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New Paradigms for the Study of Ocular Alphaherpesvirus Infections: Insights into the Use of Non-Traditional Host Model Systems

1
Baker Institute for Animal Health, College of Veterinary Medicine, Cornell University, Ithaca, NY 14853, USA
2
Department of Clinical Sciences, College of Veterinary Medicine, Cornell University, Ithaca, NY 14853, USA
*
Author to whom correspondence should be addressed.
Viruses 2017, 9(11), 349; https://doi.org/10.3390/v9110349
Received: 30 October 2017 / Revised: 14 November 2017 / Accepted: 16 November 2017 / Published: 18 November 2017
(This article belongs to the Section Animal Viruses)
Ocular herpesviruses, most notably human alphaherpesvirus 1 (HSV-1), canid alphaherpesvirus 1 (CHV-1) and felid alphaherpesvirus 1 (FHV-1), infect and cause severe disease that may lead to blindness. CHV-1 and FHV-1 have a pathogenesis and induce clinical disease in their hosts that is similar to HSV-1 ocular infections in humans, suggesting that infection of dogs and cats with CHV-1 and FHV-1, respectively, can be used as a comparative natural host model of herpesvirus-induced ocular disease. In this review, we discuss both strengths and limitations of the various available model systems to study ocular herpesvirus infection, with a focus on the use of these non-traditional virus-natural host models. Recent work has demonstrated the robustness and reproducibility of experimental ocular herpesvirus infections in dogs and cats, and, therefore, these non-traditional models can provide additional insights into the pathogenesis of ocular herpesvirus infections. View Full-Text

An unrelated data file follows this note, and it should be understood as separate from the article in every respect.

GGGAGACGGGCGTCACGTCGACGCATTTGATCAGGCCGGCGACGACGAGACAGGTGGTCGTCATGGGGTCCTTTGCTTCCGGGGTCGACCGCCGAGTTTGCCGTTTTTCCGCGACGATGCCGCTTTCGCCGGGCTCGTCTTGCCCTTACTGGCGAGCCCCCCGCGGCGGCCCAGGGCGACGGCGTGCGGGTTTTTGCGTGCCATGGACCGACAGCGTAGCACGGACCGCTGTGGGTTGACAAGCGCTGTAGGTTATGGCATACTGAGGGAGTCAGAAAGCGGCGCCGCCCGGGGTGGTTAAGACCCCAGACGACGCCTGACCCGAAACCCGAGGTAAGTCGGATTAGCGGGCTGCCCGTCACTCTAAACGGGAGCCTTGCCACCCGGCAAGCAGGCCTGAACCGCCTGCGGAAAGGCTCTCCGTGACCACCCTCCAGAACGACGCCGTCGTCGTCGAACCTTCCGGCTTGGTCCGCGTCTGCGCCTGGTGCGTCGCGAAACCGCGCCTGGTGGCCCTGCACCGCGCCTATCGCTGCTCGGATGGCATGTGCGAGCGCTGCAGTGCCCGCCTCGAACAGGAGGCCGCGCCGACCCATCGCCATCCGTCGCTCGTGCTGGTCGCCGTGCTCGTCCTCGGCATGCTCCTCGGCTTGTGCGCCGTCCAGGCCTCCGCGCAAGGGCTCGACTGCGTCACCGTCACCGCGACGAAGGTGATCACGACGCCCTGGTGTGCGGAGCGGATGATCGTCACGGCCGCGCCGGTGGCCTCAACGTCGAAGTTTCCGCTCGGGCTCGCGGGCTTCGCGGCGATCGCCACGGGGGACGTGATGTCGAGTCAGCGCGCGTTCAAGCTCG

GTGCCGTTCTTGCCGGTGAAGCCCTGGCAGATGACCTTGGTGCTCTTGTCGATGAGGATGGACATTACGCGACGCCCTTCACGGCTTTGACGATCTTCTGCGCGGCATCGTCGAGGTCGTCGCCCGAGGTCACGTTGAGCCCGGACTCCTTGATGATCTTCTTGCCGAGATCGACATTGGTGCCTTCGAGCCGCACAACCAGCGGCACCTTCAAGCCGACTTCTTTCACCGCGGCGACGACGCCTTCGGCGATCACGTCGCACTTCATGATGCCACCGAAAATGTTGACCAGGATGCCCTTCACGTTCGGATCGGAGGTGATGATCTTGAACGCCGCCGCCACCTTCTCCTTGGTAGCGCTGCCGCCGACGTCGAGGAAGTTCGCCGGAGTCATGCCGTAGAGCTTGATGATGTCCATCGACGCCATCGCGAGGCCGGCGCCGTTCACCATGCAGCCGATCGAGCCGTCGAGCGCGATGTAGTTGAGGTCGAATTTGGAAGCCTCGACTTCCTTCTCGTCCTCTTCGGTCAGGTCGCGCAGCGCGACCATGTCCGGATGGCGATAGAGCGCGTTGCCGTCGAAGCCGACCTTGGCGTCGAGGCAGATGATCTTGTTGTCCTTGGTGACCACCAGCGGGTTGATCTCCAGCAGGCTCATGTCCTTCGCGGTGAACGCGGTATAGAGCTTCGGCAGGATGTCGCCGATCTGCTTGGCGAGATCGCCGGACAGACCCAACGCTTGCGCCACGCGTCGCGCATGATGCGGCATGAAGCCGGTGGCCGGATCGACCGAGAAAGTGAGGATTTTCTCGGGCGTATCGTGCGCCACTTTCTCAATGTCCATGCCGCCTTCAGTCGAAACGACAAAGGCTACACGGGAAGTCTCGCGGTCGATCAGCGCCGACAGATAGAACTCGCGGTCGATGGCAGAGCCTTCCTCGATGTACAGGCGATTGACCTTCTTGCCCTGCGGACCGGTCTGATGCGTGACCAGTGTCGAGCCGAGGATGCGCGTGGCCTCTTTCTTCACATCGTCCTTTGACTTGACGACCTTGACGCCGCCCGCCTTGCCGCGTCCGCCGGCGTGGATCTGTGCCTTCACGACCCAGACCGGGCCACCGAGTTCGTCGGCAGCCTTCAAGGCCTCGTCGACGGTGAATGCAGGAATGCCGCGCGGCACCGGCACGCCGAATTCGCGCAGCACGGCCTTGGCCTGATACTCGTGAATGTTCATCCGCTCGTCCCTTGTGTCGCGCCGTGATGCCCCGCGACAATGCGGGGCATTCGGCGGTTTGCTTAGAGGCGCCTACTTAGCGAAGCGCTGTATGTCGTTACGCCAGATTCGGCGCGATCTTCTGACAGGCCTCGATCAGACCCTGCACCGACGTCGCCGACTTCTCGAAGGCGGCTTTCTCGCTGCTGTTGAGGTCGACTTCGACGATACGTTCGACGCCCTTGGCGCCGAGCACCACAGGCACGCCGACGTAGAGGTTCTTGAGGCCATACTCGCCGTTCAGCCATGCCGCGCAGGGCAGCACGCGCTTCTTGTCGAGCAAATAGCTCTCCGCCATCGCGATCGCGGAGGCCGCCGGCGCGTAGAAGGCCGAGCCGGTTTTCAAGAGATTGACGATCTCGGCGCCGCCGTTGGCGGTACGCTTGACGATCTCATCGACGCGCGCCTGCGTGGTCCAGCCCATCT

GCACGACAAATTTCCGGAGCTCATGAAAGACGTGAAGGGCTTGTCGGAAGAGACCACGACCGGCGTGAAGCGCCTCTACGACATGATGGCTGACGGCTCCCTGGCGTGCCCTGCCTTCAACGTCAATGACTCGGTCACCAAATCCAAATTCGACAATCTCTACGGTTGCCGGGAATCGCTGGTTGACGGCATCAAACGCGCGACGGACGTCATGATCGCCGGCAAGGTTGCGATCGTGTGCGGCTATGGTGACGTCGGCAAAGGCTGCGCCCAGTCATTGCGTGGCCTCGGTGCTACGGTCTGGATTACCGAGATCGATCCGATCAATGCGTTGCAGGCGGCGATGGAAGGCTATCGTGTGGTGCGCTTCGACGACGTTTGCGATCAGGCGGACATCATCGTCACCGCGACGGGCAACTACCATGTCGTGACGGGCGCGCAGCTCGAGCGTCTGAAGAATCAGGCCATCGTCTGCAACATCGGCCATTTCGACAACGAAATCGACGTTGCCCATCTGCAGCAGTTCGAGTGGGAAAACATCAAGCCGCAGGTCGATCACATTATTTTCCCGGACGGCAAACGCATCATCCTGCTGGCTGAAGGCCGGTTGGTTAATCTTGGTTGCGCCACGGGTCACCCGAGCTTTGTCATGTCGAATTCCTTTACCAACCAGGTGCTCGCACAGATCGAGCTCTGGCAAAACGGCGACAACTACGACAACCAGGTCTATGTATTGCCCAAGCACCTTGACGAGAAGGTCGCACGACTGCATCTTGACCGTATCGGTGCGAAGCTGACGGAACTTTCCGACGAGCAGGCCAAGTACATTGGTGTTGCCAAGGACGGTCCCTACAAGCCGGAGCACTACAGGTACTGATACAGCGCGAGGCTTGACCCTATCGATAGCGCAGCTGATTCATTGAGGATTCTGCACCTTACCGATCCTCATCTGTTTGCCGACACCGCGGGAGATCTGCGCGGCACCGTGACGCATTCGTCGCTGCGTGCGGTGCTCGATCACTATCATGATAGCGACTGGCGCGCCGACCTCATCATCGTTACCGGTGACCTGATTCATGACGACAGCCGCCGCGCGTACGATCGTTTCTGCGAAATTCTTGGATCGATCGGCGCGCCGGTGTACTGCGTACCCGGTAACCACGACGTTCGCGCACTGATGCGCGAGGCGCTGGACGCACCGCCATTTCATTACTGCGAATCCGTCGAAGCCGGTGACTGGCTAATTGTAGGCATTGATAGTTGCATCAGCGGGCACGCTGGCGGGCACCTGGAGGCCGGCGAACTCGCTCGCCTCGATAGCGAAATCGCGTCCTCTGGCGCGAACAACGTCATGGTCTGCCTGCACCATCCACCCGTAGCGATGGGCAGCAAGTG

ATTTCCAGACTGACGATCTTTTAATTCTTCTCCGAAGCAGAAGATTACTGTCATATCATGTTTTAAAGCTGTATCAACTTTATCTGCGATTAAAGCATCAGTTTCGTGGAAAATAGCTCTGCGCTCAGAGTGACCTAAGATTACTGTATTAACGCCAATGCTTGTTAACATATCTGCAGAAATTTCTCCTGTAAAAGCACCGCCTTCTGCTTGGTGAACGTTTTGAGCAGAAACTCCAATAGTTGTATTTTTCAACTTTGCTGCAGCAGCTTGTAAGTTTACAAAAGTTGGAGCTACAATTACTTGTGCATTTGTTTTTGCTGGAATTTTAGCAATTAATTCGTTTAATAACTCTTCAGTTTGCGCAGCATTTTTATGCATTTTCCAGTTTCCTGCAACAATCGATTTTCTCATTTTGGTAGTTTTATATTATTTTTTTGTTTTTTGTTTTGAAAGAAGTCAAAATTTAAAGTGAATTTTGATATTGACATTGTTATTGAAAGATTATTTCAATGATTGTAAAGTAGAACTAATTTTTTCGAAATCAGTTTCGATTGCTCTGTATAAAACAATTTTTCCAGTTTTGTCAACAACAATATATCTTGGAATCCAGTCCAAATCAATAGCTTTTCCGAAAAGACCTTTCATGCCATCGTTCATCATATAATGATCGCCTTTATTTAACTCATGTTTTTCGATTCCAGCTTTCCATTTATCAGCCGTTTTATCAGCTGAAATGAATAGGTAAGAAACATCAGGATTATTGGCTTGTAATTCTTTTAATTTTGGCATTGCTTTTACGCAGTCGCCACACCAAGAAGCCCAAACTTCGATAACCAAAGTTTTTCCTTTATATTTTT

Keywords: herpesvirus; HSV-1; CHV-1; FHV-1; ocular infection; model systems; natural host infection herpesvirus; HSV-1; CHV-1; FHV-1; ocular infection; model systems; natural host infection
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Pennington, M.R.; Ledbetter, E.C.; Van de Walle, G.R. New Paradigms for the Study of Ocular Alphaherpesvirus Infections: Insights into the Use of Non-Traditional Host Model Systems. Viruses 2017, 9, 349.

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